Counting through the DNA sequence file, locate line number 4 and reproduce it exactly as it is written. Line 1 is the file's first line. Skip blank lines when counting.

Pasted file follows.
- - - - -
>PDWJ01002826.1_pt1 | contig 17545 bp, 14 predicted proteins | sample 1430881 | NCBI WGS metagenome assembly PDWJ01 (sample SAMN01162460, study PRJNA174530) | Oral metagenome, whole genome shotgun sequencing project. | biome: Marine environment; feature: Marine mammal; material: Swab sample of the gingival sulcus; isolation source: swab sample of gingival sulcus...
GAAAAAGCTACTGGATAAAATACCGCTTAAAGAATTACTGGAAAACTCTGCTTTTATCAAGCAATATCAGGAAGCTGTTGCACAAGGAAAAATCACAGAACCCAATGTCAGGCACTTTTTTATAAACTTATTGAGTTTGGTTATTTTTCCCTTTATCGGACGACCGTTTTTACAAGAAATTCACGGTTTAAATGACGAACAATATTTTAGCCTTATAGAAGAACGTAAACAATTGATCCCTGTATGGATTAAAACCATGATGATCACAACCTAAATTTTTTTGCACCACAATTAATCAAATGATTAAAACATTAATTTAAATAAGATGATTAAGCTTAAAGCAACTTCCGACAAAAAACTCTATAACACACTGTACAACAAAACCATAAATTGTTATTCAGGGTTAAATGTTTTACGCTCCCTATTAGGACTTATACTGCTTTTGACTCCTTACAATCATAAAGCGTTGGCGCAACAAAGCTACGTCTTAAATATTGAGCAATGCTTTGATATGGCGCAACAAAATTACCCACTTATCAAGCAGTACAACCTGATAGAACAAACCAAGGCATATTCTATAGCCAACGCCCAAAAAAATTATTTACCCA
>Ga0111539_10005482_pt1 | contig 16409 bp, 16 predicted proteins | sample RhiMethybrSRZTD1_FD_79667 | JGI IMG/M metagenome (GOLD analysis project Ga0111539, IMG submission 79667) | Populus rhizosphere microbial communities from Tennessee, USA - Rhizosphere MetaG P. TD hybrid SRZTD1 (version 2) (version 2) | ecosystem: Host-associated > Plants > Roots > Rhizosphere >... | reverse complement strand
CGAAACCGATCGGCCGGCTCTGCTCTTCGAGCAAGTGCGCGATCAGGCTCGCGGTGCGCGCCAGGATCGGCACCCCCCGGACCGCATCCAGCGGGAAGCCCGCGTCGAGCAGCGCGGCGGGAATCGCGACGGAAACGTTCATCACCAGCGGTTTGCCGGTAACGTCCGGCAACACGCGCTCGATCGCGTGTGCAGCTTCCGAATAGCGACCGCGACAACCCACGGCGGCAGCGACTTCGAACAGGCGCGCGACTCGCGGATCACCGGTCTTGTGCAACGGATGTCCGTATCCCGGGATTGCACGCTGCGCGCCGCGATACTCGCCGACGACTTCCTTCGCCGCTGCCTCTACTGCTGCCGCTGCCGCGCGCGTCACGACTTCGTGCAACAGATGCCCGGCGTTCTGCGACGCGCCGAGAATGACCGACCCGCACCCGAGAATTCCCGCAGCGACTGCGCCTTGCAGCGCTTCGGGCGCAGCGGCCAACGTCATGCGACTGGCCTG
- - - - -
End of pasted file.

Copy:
CGAAACCGATCGGCCGGCTCTGCTCTTCGAGCAAGTGCGCGATCAGGCTCGCGGTGCGCGCCAGGATCGGCACCCCCCGGACCGCATCCAGCGGGAAGCCCGCGTCGAGCAGCGCGGCGGGAATCGCGACGGAAACGTTCATCACCAGCGGTTTGCCGGTAACGTCCGGCAACACGCGCTCGATCGCGTGTGCAGCTTCCGAATAGCGACCGCGACAACCCACGGCGGCAGCGACTTCGAACAGGCGCGCGACTCGCGGATCACCGGTCTTGTGCAACGGATGTCCGTATCCCGGGATTGCACGCTGCGCGCCGCGATACTCGCCGACGACTTCCTTCGCCGCTGCCTCTACTGCTGCCGCTGCCGCGCGCGTCACGACTTCGTGCAACAGATGCCCGGCGTTCTGCGACGCGCCGAGAATGACCGACCCGCACCCGAGAATTCCCGCAGCGACTGCGCCTTGCAGCGCTTCGGGCGCAGCGGCCAACGTCATGCGACTGGCCTG